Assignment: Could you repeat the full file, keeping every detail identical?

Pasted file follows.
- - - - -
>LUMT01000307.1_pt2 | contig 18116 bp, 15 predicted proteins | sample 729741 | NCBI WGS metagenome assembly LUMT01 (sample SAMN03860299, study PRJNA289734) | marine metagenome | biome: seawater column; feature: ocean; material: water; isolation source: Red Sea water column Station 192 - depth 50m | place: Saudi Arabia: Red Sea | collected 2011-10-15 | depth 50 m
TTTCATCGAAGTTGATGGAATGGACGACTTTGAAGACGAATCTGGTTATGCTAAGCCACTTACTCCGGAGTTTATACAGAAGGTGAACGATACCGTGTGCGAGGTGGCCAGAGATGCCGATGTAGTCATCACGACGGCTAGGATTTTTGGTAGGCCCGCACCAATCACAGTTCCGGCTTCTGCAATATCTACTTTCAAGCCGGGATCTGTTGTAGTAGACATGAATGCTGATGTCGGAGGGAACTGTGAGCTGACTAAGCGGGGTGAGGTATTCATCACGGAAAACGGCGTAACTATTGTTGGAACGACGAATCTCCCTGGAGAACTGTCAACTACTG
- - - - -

>LUMT01000307.1_pt2 | contig 18116 bp, 15 predicted proteins | sample 729741 | NCBI WGS metagenome assembly LUMT01 (sample SAMN03860299, study PRJNA289734) | marine metagenome | biome: seawater column; feature: ocean; material: water; isolation source: Red Sea water column Station 192 - depth 50m | place: Saudi Arabia: Red Sea | collected 2011-10-15 | depth 50 m
TTTCATCGAAGTTGATGGAATGGACGACTTTGAAGACGAATCTGGTTATGCTAAGCCACTTACTCCGGAGTTTATACAGAAGGTGAACGATACCGTGTGCGAGGTGGCCAGAGATGCCGATGTAGTCATCACGACGGCTAGGATTTTTGGTAGGCCCGCACCAATCACAGTTCCGGCTTCTGCAATATCTACTTTCAAGCCGGGATCTGTTGTAGTAGACATGAATGCTGATGTCGGAGGGAACTGTGAGCTGACTAAGCGGGGTGAGGTATTCATCACGGAAAACGGCGTAACTATTGTTGGAACGACGAATCTCCCTGGAGAACTGTCAACTACTG